For the better part of the past century, journalism was almost entirely a liberal sphere of influence. Sure, there was the op-ed page in the Wall Street Journal, and publications like the Weekly Standard and the National Review made their own mark on the conservative movement, but the big names in the game dwarfed them in influence.
This changed in 1997 with the launch of the Fox News channel, which effectively broke CNN’s monopoly on 24/7 cable news coverage. Suddenly, there was a voice for conservatives in the mainstream. Previously, this had been relegated almost entirely to AM talk radio stations, which are still active today with the likes of Rush Limbaugh and Mark Levin still attracting heavy ratings.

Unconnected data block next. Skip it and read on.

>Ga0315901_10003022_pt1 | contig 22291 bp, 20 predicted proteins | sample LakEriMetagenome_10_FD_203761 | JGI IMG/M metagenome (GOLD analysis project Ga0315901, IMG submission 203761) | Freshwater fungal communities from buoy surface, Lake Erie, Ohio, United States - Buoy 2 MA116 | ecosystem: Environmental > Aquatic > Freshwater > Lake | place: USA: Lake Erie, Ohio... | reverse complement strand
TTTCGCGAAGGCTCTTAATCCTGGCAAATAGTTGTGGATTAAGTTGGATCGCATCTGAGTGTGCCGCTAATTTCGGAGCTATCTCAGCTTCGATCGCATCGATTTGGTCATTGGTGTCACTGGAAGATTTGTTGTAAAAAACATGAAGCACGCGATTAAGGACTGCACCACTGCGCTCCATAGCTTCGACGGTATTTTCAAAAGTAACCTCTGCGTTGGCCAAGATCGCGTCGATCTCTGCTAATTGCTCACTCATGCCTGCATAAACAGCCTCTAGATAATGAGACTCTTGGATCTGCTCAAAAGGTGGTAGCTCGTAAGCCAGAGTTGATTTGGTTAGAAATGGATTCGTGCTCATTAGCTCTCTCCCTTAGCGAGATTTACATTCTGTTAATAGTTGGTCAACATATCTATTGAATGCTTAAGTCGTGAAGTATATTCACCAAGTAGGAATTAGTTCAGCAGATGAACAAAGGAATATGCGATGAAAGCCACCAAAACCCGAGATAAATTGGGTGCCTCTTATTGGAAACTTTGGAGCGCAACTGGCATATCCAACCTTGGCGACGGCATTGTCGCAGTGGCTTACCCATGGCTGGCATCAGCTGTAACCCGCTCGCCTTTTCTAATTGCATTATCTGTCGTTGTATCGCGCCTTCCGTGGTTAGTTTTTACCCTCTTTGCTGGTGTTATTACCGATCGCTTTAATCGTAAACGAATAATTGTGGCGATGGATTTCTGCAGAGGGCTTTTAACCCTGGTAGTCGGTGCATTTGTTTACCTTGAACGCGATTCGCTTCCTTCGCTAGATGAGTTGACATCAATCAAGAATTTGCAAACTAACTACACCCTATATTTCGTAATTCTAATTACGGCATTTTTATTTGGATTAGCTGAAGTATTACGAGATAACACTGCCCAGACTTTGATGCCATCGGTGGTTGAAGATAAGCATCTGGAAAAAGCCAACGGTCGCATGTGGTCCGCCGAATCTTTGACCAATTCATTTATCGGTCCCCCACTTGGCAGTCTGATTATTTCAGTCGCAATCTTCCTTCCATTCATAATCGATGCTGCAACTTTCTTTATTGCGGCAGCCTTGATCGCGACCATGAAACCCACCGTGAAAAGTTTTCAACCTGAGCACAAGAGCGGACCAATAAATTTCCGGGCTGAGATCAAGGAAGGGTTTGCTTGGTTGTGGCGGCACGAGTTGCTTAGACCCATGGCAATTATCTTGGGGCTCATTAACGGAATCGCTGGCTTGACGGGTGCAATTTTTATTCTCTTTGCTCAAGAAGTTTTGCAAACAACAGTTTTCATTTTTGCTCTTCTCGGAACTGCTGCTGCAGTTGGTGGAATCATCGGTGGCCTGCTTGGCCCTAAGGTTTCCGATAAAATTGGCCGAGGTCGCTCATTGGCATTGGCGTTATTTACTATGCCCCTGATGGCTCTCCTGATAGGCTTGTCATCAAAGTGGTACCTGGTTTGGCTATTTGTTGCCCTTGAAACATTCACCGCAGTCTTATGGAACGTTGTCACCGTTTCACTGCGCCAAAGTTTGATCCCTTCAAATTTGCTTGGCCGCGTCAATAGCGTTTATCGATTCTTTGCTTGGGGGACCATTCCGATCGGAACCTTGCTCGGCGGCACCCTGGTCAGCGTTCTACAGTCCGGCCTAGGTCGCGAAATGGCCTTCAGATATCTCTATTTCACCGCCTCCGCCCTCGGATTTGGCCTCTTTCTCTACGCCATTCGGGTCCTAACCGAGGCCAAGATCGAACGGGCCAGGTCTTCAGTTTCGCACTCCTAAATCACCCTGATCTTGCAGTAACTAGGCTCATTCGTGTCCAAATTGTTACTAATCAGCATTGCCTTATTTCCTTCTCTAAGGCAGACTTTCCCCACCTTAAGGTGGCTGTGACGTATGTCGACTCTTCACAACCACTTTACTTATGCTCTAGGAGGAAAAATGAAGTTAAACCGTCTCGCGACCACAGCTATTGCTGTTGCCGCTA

It’s almost impossible to quantify the impact of Fox News on America’s political discourse. Suddenly, there was an alternative to the narratives of the day. But here’s the thing — Fox News doesn’t always get it right. Lately, it seems the network has been trending in the other direction.
We’re not entirely sure why Fox News is pivoting — perhaps its to save face with larger media corporations. But we are certain about this: we should be just as critical of Fox as we are with any other news outlet. This principle should apply no matter which part of the spectrum a network comes from.